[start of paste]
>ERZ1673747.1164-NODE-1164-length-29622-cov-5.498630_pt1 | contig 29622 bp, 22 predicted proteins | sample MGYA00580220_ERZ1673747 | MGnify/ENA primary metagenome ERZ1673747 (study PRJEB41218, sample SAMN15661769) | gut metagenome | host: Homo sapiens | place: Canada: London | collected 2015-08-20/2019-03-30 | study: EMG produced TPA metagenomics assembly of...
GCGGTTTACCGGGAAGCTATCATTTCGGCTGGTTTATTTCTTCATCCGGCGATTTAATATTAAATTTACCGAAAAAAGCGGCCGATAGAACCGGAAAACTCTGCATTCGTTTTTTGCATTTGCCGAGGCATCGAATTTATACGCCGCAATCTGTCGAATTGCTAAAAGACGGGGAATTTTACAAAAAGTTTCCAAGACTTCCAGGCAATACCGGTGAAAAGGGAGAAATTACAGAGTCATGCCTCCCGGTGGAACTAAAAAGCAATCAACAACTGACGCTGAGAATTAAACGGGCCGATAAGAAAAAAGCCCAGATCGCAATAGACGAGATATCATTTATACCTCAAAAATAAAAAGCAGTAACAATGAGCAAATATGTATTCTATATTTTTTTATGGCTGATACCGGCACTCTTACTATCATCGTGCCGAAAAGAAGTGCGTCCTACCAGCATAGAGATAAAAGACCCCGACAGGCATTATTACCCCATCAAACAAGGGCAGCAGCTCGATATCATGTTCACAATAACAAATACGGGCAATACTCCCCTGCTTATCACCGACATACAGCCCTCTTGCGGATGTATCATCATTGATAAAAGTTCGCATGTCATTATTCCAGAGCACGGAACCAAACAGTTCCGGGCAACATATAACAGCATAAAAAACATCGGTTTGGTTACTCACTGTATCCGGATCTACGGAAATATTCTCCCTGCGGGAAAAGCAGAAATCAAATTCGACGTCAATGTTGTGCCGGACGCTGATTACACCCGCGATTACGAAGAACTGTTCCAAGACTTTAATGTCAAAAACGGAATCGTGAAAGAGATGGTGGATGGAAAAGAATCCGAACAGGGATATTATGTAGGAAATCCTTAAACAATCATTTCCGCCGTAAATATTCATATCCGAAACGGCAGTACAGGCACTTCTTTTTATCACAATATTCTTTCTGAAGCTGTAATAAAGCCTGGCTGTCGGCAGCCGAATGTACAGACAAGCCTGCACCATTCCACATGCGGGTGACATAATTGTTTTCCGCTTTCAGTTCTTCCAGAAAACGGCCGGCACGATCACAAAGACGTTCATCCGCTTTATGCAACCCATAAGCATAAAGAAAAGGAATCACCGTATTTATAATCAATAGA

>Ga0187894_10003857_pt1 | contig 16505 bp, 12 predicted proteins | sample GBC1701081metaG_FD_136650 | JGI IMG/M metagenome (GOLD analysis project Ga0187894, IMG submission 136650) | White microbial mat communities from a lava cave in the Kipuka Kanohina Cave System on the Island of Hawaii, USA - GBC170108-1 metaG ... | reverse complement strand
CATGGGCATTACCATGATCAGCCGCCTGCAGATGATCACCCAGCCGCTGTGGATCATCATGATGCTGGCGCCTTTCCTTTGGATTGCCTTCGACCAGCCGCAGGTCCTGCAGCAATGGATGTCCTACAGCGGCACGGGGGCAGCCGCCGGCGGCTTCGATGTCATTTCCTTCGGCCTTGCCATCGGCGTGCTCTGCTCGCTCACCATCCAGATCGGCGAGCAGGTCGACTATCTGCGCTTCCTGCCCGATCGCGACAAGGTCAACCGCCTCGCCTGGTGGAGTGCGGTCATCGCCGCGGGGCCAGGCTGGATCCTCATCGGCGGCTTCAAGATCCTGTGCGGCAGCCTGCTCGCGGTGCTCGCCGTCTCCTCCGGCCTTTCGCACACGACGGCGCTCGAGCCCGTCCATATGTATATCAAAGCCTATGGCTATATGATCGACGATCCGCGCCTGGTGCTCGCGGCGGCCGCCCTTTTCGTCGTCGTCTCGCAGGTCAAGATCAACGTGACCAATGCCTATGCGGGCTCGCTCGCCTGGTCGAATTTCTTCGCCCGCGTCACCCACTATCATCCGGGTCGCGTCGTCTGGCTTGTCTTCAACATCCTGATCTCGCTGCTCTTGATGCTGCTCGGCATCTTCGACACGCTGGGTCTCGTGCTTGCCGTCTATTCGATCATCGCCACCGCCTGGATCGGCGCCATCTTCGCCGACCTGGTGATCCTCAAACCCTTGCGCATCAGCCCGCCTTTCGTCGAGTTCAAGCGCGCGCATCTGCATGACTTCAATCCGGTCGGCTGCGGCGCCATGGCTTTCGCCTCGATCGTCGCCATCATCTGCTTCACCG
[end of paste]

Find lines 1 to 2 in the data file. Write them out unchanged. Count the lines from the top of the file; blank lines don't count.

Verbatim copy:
>ERZ1673747.1164-NODE-1164-length-29622-cov-5.498630_pt1 | contig 29622 bp, 22 predicted proteins | sample MGYA00580220_ERZ1673747 | MGnify/ENA primary metagenome ERZ1673747 (study PRJEB41218, sample SAMN15661769) | gut metagenome | host: Homo sapiens | place: Canada: London | collected 2015-08-20/2019-03-30 | study: EMG produced TPA metagenomics assembly of...
GCGGTTTACCGGGAAGCTATCATTTCGGCTGGTTTATTTCTTCATCCGGCGATTTAATATTAAATTTACCGAAAAAAGCGGCCGATAGAACCGGAAAACTCTGCATTCGTTTTTTGCATTTGCCGAGGCATCGAATTTATACGCCGCAATCTGTCGAATTGCTAAAAGACGGGGAATTTTACAAAAAGTTTCCAAGACTTCCAGGCAATACCGGTGAAAAGGGAGAAATTACAGAGTCATGCCTCCCGGTGGAACTAAAAAGCAATCAACAACTGACGCTGAGAATTAAACGGGCCGATAAGAAAAAAGCCCAGATCGCAATAGACGAGATATCATTTATACCTCAAAAATAAAAAGCAGTAACAATGAGCAAATATGTATTCTATATTTTTTTATGGCTGATACCGGCACTCTTACTATCATCGTGCCGAAAAGAAGTGCGTCCTACCAGCATAGAGATAAAAGACCCCGACAGGCATTATTACCCCATCAAACAAGGGCAGCAGCTCGATATCATGTTCACAATAACAAATACGGGCAATACTCCCCTGCTTATCACCGACATACAGCCCTCTTGCGGATGTATCATCATTGATAAAAGTTCGCATGTCATTATTCCAGAGCACGGAACCAAACAGTTCCGGGCAACATATAACAGCATAAAAAACATCGGTTTGGTTACTCACTGTATCCGGATCTACGGAAATATTCTCCCTGCGGGAAAAGCAGAAATCAAATTCGACGTCAATGTTGTGCCGGACGCTGATTACACCCGCGATTACGAAGAACTGTTCCAAGACTTTAATGTCAAAAACGGAATCGTGAAAGAGATGGTGGATGGAAAAGAATCCGAACAGGGATATTATGTAGGAAATCCTTAAACAATCATTTCCGCCGTAAATATTCATATCCGAAACGGCAGTACAGGCACTTCTTTTTATCACAATATTCTTTCTGAAGCTGTAATAAAGCCTGGCTGTCGGCAGCCGAATGTACAGACAAGCCTGCACCATTCCACATGCGGGTGACATAATTGTTTTCCGCTTTCAGTTCTTCCAGAAAACGGCCGGCACGATCACAAAGACGTTCATCCGCTTTATGCAACCCATAAGCATAAAGAAAAGGAATCACCGTATTTATAATCAATAGA